FAQ’s–Acupuncture Questions

Reason’s to do Acupuncture!

1.Chinese Medicine is natural – All healing is done by the body’s natural healing mechanisms. Even the greatest surgeon can’t heal the smallest cut. Only the body can do that.

2. Acupuncture works with your body instead of against it Modern medicine is miraculous, but your body’s self-healing abilities even more so. Most modern drugs work by preventing symptoms instead of helping to bring your self-healing abilities into play.

3. Side effects from acupuncture are minimal or non-existent – Experts agree, all drugs have side effects. Eli Lilly, Founder of the Eli Lilly Pharmaceutical Company, once said, “A drug without side effects is no drug at all”.

4. Chinese herbs work with the body’s systems to bring them back into balance. This means that side effects are minimal or non-existent, and never life-threatening.

5. Acupuncture is safe – The average acupuncturist spends about $50 a month on malpractice insurance. The average doctor (general practitioner, family practitioner and internist) spends about $1000 per month. (Sources: American Acupuncture Council and Medical Economics Magazine) Visiting an acupuncturist is at least as safe as visiting your doctor, if not safer.

6. Traditional Chinese Medicine is outstanding for chronic conditions – Modern medicine is exceptional at acute conditions – health problems needing immediate attention, such as infections, broken bones, trauma, and anything requiring surgery.

Are you ready to be a patient and get truly healthy and improve the quality of your life? Great, just get on our schedule for a complete healing session that will get you on the path to a balanced life.

Do acupuncture needles hurt?
Most people barely feel a thing when needles are inserted. Some people feel a slight pinch, and others ask “Is it in yet?” The reason acupuncture needles don’t give the painful sensation you might expect is because they’re very, very thin in comparison to the hypodermic needles used to give injections. Hypodermic needles are necessarily hollow so that the shot can be injected. They also have a very blunt point (actually a wedge shape) in comparison to an acupuncture needle. Forty acupuncture needles can fit into the tip of one standard 18 gauge hypodermic needle.  (And if you are absolutely afraid of needles, we have other modalities that can be nearly as effective.)  Most people are a little nervous the first session, so you are not alone in thinking this.  But most patients leave the treatment with a sense of tranquility and can’t wait for their next session.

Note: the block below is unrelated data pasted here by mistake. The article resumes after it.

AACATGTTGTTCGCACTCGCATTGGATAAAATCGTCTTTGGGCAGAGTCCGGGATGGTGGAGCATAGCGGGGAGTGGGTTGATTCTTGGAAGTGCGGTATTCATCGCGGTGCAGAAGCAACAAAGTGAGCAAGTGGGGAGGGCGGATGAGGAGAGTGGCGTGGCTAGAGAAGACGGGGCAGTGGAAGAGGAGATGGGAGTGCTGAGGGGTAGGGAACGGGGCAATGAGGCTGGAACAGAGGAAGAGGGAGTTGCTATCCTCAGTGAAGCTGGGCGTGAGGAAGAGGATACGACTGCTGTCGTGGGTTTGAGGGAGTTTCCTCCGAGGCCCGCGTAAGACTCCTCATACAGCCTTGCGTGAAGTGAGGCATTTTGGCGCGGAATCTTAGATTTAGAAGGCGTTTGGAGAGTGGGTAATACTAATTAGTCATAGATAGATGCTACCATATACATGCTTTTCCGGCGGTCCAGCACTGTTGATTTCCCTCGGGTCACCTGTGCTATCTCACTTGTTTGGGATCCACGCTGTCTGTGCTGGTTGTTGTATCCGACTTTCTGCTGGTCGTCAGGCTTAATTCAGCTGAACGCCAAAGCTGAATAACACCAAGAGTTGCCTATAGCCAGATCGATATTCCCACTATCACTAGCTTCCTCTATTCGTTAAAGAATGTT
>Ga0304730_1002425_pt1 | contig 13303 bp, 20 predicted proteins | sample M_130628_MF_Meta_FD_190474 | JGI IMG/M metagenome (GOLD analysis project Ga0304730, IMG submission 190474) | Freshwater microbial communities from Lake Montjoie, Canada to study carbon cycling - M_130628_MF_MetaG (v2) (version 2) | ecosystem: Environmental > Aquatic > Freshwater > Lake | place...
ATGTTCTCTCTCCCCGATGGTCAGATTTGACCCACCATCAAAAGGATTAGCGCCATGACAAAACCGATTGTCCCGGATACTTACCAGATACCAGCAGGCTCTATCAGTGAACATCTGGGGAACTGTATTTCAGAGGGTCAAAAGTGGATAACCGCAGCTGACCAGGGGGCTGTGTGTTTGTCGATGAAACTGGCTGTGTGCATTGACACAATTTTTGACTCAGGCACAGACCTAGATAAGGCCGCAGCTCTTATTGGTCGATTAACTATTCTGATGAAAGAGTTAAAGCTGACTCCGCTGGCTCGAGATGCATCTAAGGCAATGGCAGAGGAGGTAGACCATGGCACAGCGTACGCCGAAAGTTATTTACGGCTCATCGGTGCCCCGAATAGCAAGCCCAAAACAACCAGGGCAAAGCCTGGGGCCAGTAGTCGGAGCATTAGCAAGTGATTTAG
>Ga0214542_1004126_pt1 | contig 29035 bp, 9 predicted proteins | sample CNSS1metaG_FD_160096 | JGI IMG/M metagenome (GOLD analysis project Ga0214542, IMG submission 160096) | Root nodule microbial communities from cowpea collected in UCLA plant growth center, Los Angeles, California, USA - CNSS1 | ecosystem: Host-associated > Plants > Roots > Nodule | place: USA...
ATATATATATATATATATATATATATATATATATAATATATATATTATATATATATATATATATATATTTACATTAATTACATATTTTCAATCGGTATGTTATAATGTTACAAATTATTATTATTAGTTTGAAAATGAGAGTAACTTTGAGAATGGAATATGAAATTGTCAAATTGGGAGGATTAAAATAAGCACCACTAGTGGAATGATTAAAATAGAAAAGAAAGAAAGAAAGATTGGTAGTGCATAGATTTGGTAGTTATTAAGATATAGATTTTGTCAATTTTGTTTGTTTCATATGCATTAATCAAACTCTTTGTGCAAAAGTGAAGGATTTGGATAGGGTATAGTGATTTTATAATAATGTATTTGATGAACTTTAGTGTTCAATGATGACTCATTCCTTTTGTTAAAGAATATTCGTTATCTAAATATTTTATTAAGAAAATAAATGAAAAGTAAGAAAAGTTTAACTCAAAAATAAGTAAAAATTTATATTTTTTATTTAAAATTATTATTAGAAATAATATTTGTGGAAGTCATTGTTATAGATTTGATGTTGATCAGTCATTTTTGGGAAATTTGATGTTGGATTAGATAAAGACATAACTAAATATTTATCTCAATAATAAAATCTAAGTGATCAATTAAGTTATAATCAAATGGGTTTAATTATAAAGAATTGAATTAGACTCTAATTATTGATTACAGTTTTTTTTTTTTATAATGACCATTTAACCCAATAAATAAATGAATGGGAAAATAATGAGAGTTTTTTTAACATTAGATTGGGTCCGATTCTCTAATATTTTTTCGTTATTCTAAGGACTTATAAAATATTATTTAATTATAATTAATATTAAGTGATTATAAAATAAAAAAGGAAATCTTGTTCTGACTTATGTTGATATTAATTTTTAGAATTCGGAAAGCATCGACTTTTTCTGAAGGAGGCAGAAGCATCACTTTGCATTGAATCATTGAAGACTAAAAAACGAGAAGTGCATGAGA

There are certain sensations associated with the therapeutic effects of acupuncture, which are known as de qi (pronounced “day-chee”). These may include slight cramping, heaviness, distention, tingling or electric sensation traveling along a meridian. If any discomfort is experienced, it is usually mild and dissipates quickly.
Is acupuncture safe?

With one of our Mentor’s Dr Tan in Chicago 2009

Acupuncture is very safe.

The average liability coverage for an acupuncturist is about $600 per year, while primary care physicians pay an average of $12,000 per year. That’s a 20:1 difference. While this may not translate into exactly a 20 to 1 difference in safety, a visit to an acupuncturist is at least as safe as a visit to your doctor, if not safer.

Acupuncture needles are extremely safe, because they are pre-sterilized, individually packaged, and disposable. Every practitioner gets extensive training in anatomy so as to avoid accidentally inserting a needle in a place that can cause damage.
Do I have to believe in it for it to work? Does acupuncture always work?

Acupuncture and herbs work whether you believe in them or not. Good results are seen in the majority of cases. When all other treatment methods have failed, this indicates a systematic imbalance – exactly what acupuncture and herbs excel at treating.
What Should I Expect On My First Visit?

During your first office visit, we spend a lot of time getting a complete picture of your health and lifestyle. We examine the condition of your tongue (is it cracked, coated, excessively pink? etc.), and check your pulse on both wrists (the quality of your pulse gives information about possible imbalances). We’ll also ask questions about your emotional state, and specific symptoms you may have.

This is done because unlike Western medicine, we treat the whole person instead of focusing on the symptoms of your condition. The first visit can last from an hour to an hour and a half, and end with an acupuncture treatment lasting another 30-60 minutes.